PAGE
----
Jammu and Kashmir enjoyed special status under Article 370 of the Constitution of India. This Article describes it as a temporary provision and that it will cease to be operative if the President issues a public notification to that effect. However, prior to that, a recommendation is necessary from the Constituent Assembly of Jammu and Kashmir.
As a result of Article 370, Jammu and Kashmir had its own Constitution, and all laws passed by Parliament will not be applicable to the State, unless the State government gives its concurrence. The President is empowered to decide what provisions of the Constitution of India would be applicable to the State and what are the exceptions, but with the State government’s concurrence.
The Constitution (Application to Jammu and Kashmir) Order, 1954, lists the Articles and provisions that apply to J&K. Further, the President also listed a set of exceptions under Article 35A of the Constitution (this Article does not figure in the text of the Constitution of India, but figures only in the J&K’s Constitution). While the 1954 presidential order constituted a founding legal document for Jammu and Kashmir, Article 35A protected the exclusive laws – such as the bar on outsiders buying property and women marrying non-Kashmiris losing their property rights - of the State.
These special measures can be altered only on the recommendation of the Sadar-i-Riyasat of Jammu and Kashmir, acting on the advice of the Council of Ministers, or by the “Constituent Assembly” of that State. As of now, there is no “Constituent Assembly”.
This is how the Modi government changed Kashmir's special status overnight:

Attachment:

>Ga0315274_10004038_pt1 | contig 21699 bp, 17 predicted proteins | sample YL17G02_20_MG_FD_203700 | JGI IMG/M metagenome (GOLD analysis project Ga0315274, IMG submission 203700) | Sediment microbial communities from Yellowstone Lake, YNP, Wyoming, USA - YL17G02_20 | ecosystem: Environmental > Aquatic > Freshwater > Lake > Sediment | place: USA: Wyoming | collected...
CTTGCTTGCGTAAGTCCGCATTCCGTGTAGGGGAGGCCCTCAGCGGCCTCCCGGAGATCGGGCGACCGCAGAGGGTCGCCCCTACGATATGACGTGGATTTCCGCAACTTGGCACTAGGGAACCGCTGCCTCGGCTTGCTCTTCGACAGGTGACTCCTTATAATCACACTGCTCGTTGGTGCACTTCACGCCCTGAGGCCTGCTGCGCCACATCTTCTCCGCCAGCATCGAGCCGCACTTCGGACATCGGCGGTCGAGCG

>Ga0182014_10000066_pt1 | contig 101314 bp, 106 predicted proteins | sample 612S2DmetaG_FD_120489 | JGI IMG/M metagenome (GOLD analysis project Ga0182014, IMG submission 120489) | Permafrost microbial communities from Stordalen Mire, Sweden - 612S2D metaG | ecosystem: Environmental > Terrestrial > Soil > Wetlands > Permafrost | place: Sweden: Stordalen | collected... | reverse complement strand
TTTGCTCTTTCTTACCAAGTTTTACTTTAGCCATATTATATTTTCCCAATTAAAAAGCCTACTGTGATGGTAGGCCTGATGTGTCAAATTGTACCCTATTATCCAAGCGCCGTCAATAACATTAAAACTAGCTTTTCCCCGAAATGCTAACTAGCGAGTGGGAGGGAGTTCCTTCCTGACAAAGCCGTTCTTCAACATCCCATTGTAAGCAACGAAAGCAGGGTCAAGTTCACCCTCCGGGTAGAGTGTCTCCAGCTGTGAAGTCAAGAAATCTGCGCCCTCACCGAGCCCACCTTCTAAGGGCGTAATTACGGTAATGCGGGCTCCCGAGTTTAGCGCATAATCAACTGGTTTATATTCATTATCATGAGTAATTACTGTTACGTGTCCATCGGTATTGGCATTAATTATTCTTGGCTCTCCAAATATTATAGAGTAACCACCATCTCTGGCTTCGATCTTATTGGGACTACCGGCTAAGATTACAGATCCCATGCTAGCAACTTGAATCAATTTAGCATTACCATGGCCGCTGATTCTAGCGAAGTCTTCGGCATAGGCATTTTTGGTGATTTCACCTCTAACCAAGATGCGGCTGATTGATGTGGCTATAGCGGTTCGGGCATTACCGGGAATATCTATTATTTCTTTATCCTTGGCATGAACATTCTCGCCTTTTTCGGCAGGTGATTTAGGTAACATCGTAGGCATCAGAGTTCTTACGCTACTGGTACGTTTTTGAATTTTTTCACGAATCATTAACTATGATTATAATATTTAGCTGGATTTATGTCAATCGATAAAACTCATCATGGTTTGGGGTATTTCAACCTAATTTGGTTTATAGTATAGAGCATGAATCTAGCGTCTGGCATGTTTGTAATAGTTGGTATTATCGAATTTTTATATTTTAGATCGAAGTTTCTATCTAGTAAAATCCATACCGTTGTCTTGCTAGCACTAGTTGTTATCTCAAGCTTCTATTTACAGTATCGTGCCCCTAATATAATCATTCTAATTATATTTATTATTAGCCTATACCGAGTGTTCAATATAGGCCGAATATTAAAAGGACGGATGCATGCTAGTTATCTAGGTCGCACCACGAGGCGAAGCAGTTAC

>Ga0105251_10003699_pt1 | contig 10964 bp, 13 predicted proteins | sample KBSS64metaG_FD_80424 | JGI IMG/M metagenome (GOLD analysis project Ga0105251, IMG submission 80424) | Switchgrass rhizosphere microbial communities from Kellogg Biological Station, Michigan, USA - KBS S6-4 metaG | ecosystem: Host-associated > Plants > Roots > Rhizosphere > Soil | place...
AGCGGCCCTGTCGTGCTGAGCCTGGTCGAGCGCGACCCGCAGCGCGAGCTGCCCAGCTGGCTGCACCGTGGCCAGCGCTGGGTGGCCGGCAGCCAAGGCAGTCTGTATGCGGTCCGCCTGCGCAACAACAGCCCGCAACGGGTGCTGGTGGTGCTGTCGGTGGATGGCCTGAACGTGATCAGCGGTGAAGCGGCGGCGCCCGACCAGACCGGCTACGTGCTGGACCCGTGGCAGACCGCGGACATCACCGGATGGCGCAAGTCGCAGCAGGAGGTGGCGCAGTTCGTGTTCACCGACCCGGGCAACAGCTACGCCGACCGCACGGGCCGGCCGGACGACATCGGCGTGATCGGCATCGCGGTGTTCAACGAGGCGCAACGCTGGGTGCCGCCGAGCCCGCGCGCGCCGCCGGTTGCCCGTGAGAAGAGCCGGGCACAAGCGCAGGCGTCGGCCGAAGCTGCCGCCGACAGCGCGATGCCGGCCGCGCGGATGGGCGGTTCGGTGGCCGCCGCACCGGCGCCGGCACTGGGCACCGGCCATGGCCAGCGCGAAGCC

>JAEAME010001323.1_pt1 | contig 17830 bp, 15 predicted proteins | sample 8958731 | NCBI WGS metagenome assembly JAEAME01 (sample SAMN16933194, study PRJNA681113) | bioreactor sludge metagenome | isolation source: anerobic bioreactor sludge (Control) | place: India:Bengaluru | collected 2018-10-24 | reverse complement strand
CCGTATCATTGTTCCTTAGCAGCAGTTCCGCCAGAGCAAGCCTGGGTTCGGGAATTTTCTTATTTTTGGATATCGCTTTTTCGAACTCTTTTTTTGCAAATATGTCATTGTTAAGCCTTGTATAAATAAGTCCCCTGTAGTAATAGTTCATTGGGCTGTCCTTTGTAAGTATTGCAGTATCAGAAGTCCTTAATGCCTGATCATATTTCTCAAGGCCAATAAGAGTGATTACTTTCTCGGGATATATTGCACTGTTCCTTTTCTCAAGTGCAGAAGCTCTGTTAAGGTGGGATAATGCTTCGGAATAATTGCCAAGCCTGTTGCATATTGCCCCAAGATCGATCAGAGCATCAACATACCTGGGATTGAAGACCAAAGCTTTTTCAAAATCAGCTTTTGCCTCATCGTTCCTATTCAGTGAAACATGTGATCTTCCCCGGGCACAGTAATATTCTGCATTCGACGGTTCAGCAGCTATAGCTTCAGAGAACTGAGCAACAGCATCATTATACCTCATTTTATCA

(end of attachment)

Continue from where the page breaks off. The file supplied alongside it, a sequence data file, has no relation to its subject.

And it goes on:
1. President Ram Nath Kovind issued a presidential order under Article 370 (1) of the Constitution. This clause enables the President to specify the matters which are applicable to Jammu and Kashmir. As it can be issued only with the Jammu and Kashmir government’s concurrence, the notification uses the words “with the concurrence of the Government of the State of Jammu and Kashmir”. This presumably means the Governor, who is now administering the State under President’s Rule, has given his concurrence on behalf of the State government.
2. The Order supersedes the 1954 Order. This effectively means that all the provisions that formed the basis of a separate “Constitution” for Jammu and Kashmir stand abrogated. The Order declares that all the provisions of the Constitution of India, shall apply to Jammu and Kashmir too.
3. However, some special measures were still needed for the scrapping of Article 370 altogether. Therefore, a few clauses were added to Article 367 of the Constitution.
Article 367 contains “Interpretations”. They contain guidance on how to read or interpret some provisions. The new clauses say, when applicable to Jammu and Kashmir, all references to the ‘Sadar-i-Riyasat’, acting on the aid and advice of the Council of Ministers, will be construed as references to the Governor of Jammu and Kashmir. All references to the State government shall mean “the Governor”.
And most importantly, the reference to the “Constituent Assembly” in a proviso to Article 370 (3) has been amended to read “Legislative Assembly of the State”. This is the proviso that says the President can declare that Article 370 is no more operative only on the recommendation of the Constituent Assembly. As there is no Constituent Assembly in existence now, there is no body to “recommend” the demise of Article 370. Therefore, the State Assembly has to play that role.
The issuance of the Presidential Order has set the stage for the abrogation of Article 370. Here, the government has made use of the fact that Jammu and Kashmir is under President’s Rule. Under the Proclamation issued under Article 356 of the Constitution, by which the President takes over the administration of a State, Parliament usually performs the legislative functions of the State Assembly. For instance, when a State is under Central rule, the budget allocations for that State are voted in Parliament in the absence of the Assembly.
The Union Home Minister introduced two statutory resolutions, one, to recommend that the President issue a notification rendering Article 370 inoperative, and two, to accept the Jammu and Kashmir Reorganisation Bill. The passage of the former resolution will enable the President to declare that Article 370 has ceased to operate.
The Bill envisages converting Jammu and Kashmir into a Union Territory with a legislature, and carve out Ladakh region as another Union Territory, but without a legislature.